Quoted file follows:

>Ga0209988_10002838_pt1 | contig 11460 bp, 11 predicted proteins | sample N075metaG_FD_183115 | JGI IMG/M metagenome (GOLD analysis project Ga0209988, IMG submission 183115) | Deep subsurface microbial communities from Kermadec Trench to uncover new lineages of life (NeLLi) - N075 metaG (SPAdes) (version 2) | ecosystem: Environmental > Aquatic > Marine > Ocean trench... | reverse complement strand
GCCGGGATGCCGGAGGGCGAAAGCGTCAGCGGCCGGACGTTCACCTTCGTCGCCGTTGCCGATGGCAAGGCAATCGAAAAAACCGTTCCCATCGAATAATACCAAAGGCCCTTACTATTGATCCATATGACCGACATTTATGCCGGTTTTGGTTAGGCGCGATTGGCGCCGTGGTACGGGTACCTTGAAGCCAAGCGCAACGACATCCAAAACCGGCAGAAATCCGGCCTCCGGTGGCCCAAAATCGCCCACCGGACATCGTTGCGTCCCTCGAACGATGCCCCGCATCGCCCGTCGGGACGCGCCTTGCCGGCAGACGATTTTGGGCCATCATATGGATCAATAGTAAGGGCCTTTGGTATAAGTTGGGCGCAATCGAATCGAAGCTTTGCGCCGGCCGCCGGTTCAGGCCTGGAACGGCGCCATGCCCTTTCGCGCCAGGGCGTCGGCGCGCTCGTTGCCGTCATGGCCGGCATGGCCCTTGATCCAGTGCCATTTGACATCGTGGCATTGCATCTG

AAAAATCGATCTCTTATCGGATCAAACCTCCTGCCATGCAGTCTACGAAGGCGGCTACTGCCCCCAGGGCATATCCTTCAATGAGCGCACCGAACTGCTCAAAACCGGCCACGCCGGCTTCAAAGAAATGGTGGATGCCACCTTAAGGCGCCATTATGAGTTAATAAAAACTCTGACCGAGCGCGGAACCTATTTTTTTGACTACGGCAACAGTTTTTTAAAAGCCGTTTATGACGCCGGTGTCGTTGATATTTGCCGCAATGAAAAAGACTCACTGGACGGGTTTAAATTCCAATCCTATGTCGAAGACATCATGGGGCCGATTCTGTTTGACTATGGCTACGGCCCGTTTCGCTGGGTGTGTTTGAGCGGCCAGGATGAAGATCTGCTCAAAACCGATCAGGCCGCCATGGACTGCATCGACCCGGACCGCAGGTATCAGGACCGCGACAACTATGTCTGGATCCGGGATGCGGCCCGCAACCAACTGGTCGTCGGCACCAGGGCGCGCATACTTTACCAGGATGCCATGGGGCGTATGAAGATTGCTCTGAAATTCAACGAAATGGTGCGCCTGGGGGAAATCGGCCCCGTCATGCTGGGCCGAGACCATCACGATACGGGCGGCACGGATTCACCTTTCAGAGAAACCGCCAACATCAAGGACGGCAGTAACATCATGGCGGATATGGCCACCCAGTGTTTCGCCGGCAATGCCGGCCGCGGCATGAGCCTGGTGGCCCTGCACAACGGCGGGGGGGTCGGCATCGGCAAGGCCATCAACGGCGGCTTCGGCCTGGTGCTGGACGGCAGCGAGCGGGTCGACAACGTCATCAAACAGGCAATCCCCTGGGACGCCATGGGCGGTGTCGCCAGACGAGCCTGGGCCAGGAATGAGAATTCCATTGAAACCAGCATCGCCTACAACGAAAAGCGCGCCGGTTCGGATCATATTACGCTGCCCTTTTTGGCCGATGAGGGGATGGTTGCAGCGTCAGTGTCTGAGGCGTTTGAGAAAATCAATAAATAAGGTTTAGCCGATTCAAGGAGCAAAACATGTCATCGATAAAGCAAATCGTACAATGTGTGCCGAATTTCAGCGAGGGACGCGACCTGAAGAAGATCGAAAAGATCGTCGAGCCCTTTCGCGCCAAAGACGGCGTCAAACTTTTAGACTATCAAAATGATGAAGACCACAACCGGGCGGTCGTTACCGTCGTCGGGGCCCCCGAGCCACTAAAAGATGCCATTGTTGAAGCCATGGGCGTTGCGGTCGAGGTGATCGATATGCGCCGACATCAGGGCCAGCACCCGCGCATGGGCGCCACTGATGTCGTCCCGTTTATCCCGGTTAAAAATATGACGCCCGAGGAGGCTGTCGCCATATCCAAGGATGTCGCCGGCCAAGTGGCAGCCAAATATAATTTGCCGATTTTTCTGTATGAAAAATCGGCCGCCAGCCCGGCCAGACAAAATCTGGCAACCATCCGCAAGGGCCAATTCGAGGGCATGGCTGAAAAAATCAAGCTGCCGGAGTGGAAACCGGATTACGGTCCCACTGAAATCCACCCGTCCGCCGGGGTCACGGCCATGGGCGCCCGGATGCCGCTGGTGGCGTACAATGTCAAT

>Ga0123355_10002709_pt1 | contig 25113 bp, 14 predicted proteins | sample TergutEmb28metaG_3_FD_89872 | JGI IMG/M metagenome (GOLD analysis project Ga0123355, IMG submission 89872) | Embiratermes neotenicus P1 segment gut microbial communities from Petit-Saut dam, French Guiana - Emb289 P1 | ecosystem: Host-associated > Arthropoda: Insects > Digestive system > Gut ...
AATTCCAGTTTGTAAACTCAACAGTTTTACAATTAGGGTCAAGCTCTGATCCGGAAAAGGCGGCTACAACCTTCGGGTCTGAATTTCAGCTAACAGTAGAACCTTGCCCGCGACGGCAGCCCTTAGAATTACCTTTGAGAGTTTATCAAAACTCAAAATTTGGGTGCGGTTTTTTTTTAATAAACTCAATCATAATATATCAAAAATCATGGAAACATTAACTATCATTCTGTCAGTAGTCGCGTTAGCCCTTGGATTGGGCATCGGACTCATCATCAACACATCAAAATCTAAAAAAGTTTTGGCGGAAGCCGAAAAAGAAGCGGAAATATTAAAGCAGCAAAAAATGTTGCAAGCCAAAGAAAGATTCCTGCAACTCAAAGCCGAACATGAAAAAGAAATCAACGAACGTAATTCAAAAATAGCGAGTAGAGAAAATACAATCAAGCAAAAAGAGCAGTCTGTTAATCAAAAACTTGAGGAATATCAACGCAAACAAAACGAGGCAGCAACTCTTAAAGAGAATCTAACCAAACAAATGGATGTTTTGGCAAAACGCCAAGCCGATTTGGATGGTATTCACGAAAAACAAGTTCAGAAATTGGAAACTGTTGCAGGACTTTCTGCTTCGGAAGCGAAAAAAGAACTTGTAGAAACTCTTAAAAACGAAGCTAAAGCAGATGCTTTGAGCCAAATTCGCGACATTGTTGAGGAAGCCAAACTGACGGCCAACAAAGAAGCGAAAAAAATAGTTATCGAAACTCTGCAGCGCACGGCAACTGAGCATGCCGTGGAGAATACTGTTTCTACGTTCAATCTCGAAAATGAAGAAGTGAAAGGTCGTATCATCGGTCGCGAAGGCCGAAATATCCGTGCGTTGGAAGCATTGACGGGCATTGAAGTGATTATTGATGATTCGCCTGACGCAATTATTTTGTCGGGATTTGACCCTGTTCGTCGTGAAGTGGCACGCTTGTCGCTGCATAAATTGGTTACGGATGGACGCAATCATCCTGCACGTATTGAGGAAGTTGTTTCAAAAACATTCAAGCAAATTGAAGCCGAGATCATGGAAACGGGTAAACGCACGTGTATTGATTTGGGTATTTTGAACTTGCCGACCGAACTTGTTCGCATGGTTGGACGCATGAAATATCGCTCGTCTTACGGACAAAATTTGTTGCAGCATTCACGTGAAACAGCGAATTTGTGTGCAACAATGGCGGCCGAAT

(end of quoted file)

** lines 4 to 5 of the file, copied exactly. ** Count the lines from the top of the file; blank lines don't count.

>Ga0123355_10002709_pt1 | contig 25113 bp, 14 predicted proteins | sample TergutEmb28metaG_3_FD_89872 | JGI IMG/M metagenome (GOLD analysis project Ga0123355, IMG submission 89872) | Embiratermes neotenicus P1 segment gut microbial communities from Petit-Saut dam, French Guiana - Emb289 P1 | ecosystem: Host-associated > Arthropoda: Insects > Digestive system > Gut ...
AATTCCAGTTTGTAAACTCAACAGTTTTACAATTAGGGTCAAGCTCTGATCCGGAAAAGGCGGCTACAACCTTCGGGTCTGAATTTCAGCTAACAGTAGAACCTTGCCCGCGACGGCAGCCCTTAGAATTACCTTTGAGAGTTTATCAAAACTCAAAATTTGGGTGCGGTTTTTTTTTAATAAACTCAATCATAATATATCAAAAATCATGGAAACATTAACTATCATTCTGTCAGTAGTCGCGTTAGCCCTTGGATTGGGCATCGGACTCATCATCAACACATCAAAATCTAAAAAAGTTTTGGCGGAAGCCGAAAAAGAAGCGGAAATATTAAAGCAGCAAAAAATGTTGCAAGCCAAAGAAAGATTCCTGCAACTCAAAGCCGAACATGAAAAAGAAATCAACGAACGTAATTCAAAAATAGCGAGTAGAGAAAATACAATCAAGCAAAAAGAGCAGTCTGTTAATCAAAAACTTGAGGAATATCAACGCAAACAAAACGAGGCAGCAACTCTTAAAGAGAATCTAACCAAACAAATGGATGTTTTGGCAAAACGCCAAGCCGATTTGGATGGTATTCACGAAAAACAAGTTCAGAAATTGGAAACTGTTGCAGGACTTTCTGCTTCGGAAGCGAAAAAAGAACTTGTAGAAACTCTTAAAAACGAAGCTAAAGCAGATGCTTTGAGCCAAATTCGCGACATTGTTGAGGAAGCCAAACTGACGGCCAACAAAGAAGCGAAAAAAATAGTTATCGAAACTCTGCAGCGCACGGCAACTGAGCATGCCGTGGAGAATACTGTTTCTACGTTCAATCTCGAAAATGAAGAAGTGAAAGGTCGTATCATCGGTCGCGAAGGCCGAAATATCCGTGCGTTGGAAGCATTGACGGGCATTGAAGTGATTATTGATGATTCGCCTGACGCAATTATTTTGTCGGGATTTGACCCTGTTCGTCGTGAAGTGGCACGCTTGTCGCTGCATAAATTGGTTACGGATGGACGCAATCATCCTGCACGTATTGAGGAAGTTGTTTCAAAAACATTCAAGCAAATTGAAGCCGAGATCATGGAAACGGGTAAACGCACGTGTATTGATTTGGGTATTTTGAACTTGCCGACCGAACTTGTTCGCATGGTTGGACGCATGAAATATCGCTCGTCTTACGGACAAAATTTGTTGCAGCATTCACGTGAAACAGCGAATTTGTGTGCAACAATGGCGGCCGAAT